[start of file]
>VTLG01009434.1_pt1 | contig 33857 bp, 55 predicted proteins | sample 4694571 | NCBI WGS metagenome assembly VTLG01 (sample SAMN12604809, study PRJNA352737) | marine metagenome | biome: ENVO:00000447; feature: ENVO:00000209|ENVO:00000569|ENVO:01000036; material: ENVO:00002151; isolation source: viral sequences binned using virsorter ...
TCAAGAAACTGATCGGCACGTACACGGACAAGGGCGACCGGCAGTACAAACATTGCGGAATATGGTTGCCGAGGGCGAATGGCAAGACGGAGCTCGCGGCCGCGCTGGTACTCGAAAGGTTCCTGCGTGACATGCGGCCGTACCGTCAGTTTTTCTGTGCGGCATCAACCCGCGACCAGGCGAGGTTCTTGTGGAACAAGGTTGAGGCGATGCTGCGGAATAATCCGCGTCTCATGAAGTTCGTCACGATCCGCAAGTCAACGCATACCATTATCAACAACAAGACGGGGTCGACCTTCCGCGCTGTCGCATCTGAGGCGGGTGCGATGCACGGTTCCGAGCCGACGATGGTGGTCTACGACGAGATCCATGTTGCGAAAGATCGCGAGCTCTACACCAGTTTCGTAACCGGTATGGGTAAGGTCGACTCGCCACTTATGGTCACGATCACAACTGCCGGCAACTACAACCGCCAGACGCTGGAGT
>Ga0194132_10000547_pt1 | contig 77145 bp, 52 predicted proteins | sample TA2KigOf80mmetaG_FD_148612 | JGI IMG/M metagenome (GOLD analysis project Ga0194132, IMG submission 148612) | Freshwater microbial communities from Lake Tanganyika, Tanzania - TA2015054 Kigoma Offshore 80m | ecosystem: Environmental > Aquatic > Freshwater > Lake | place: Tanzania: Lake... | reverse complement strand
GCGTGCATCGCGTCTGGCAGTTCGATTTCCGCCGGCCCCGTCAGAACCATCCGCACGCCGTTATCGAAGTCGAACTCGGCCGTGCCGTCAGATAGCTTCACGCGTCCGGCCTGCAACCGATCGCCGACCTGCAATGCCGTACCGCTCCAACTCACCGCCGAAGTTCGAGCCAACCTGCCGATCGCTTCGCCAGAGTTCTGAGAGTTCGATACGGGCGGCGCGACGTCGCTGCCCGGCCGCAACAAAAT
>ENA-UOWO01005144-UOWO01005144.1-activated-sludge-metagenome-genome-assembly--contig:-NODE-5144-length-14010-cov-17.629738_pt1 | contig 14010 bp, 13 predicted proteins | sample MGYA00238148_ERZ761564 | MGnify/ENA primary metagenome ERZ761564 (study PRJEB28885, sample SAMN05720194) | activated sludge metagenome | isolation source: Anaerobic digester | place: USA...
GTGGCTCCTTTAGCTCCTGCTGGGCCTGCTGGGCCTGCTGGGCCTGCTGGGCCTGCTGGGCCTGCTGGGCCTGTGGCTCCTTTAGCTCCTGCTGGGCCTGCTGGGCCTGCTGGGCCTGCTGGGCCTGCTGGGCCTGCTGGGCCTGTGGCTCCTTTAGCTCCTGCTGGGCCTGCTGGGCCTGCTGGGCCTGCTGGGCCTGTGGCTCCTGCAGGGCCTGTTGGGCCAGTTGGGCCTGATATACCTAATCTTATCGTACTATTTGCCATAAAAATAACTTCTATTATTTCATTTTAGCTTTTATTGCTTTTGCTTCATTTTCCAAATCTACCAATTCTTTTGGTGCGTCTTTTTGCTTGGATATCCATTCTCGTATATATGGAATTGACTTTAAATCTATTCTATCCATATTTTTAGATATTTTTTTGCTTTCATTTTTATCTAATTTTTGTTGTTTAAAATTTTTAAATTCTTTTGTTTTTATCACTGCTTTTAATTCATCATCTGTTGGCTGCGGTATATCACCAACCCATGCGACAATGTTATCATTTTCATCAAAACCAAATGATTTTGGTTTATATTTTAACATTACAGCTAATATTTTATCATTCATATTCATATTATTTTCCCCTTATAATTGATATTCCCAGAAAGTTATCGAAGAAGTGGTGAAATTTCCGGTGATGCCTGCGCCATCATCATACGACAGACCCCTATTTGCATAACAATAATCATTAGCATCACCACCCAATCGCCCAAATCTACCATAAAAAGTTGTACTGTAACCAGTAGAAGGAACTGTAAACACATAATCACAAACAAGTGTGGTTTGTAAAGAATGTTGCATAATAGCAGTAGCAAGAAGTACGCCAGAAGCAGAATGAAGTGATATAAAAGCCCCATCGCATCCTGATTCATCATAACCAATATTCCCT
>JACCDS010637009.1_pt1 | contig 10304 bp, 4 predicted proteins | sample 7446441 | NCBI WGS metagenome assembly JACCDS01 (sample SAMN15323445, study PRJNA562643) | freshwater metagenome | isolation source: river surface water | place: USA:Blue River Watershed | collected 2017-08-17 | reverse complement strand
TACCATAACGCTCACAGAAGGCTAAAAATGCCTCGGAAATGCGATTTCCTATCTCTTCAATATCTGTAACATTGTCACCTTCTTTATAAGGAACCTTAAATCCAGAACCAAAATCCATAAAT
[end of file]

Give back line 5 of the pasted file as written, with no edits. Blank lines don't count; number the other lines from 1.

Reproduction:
>ENA-UOWO01005144-UOWO01005144.1-activated-sludge-metagenome-genome-assembly--contig:-NODE-5144-length-14010-cov-17.629738_pt1 | contig 14010 bp, 13 predicted proteins | sample MGYA00238148_ERZ761564 | MGnify/ENA primary metagenome ERZ761564 (study PRJEB28885, sample SAMN05720194) | activated sludge metagenome | isolation source: Anaerobic digester | place: USA...